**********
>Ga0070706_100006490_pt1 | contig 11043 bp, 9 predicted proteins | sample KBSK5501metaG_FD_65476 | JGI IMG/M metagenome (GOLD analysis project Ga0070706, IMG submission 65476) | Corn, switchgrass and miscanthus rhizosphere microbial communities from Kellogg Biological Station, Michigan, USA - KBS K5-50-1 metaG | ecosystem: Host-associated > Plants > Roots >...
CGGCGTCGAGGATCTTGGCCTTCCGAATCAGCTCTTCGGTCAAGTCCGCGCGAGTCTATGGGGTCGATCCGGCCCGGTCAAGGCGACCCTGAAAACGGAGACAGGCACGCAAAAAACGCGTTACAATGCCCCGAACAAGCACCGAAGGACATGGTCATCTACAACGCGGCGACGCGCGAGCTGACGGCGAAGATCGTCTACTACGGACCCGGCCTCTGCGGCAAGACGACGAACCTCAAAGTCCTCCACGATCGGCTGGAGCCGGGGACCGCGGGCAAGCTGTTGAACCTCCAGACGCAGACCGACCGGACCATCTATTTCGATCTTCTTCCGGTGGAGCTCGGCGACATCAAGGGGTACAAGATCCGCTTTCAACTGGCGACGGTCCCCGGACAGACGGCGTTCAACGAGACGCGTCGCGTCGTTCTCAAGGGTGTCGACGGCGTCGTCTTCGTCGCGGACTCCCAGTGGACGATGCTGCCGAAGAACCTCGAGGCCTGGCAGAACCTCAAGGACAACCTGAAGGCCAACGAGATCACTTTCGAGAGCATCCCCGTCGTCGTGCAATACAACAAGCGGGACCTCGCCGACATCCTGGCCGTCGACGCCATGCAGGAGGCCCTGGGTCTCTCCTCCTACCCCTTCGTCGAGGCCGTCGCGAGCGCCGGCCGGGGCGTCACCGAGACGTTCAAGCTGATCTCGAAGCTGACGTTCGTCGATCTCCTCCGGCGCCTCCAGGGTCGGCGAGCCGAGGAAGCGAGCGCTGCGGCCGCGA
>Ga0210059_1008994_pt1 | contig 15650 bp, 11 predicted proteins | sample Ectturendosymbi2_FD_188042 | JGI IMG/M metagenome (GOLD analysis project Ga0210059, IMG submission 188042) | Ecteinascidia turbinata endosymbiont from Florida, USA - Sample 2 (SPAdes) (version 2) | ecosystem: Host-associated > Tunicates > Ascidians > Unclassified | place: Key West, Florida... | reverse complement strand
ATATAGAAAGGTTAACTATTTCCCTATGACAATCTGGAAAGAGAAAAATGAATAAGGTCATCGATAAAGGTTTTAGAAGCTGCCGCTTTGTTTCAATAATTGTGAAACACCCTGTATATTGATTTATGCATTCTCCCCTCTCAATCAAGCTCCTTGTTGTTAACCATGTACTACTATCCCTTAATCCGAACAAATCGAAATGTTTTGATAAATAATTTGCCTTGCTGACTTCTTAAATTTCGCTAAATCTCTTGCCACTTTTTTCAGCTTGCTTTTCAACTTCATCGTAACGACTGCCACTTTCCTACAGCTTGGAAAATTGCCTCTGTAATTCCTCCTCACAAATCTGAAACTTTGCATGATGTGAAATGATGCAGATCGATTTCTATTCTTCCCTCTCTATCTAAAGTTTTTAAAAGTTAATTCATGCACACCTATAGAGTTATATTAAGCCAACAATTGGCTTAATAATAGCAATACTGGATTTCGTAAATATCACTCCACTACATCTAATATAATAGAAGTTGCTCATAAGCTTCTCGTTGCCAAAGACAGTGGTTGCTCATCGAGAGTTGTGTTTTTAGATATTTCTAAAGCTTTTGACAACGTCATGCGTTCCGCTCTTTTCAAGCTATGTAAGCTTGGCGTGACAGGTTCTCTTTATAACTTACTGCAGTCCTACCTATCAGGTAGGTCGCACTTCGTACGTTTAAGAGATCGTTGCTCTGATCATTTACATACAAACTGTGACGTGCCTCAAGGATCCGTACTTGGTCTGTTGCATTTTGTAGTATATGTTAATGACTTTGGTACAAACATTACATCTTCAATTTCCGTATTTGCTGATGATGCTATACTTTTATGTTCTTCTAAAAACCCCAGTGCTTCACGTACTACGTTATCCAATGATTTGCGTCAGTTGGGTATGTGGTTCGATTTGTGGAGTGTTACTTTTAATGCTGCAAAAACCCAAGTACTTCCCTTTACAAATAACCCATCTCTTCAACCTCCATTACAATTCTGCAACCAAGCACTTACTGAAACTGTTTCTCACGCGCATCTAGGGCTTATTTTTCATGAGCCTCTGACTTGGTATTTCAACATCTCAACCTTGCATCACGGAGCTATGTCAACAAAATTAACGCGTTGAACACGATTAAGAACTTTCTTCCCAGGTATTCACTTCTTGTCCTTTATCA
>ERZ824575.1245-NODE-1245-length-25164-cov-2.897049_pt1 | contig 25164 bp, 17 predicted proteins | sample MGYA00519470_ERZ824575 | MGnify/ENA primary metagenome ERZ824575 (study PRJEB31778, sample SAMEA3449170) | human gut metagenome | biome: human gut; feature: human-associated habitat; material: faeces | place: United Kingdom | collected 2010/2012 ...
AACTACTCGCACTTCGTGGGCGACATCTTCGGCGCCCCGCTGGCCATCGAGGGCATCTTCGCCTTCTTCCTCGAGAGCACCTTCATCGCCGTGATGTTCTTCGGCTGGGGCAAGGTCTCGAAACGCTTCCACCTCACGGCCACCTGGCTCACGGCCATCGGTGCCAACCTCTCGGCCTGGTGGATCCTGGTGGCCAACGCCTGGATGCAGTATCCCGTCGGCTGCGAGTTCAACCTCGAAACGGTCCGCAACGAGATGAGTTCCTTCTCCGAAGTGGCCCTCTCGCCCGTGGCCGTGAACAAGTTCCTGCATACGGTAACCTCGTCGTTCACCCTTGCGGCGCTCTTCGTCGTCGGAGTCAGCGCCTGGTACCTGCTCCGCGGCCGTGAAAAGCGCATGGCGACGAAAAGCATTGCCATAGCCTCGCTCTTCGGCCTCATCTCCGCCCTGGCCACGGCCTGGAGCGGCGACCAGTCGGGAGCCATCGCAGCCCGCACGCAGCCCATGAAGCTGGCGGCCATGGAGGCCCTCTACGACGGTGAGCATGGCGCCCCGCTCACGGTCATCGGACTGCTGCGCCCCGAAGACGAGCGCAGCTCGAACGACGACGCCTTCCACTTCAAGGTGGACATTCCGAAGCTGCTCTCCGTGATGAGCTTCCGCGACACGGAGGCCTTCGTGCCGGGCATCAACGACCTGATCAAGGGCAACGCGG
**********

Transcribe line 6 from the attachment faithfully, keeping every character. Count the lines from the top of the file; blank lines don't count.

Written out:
AACTACTCGCACTTCGTGGGCGACATCTTCGGCGCCCCGCTGGCCATCGAGGGCATCTTCGCCTTCTTCCTCGAGAGCACCTTCATCGCCGTGATGTTCTTCGGCTGGGGCAAGGTCTCGAAACGCTTCCACCTCACGGCCACCTGGCTCACGGCCATCGGTGCCAACCTCTCGGCCTGGTGGATCCTGGTGGCCAACGCCTGGATGCAGTATCCCGTCGGCTGCGAGTTCAACCTCGAAACGGTCCGCAACGAGATGAGTTCCTTCTCCGAAGTGGCCCTCTCGCCCGTGGCCGTGAACAAGTTCCTGCATACGGTAACCTCGTCGTTCACCCTTGCGGCGCTCTTCGTCGTCGGAGTCAGCGCCTGGTACCTGCTCCGCGGCCGTGAAAAGCGCATGGCGACGAAAAGCATTGCCATAGCCTCGCTCTTCGGCCTCATCTCCGCCCTGGCCACGGCCTGGAGCGGCGACCAGTCGGGAGCCATCGCAGCCCGCACGCAGCCCATGAAGCTGGCGGCCATGGAGGCCCTCTACGACGGTGAGCATGGCGCCCCGCTCACGGTCATCGGACTGCTGCGCCCCGAAGACGAGCGCAGCTCGAACGACGACGCCTTCCACTTCAAGGTGGACATTCCGAAGCTGCTCTCCGTGATGAGCTTCCGCGACACGGAGGCCTTCGTGCCGGGCATCAACGACCTGATCAAGGGCAACGCGG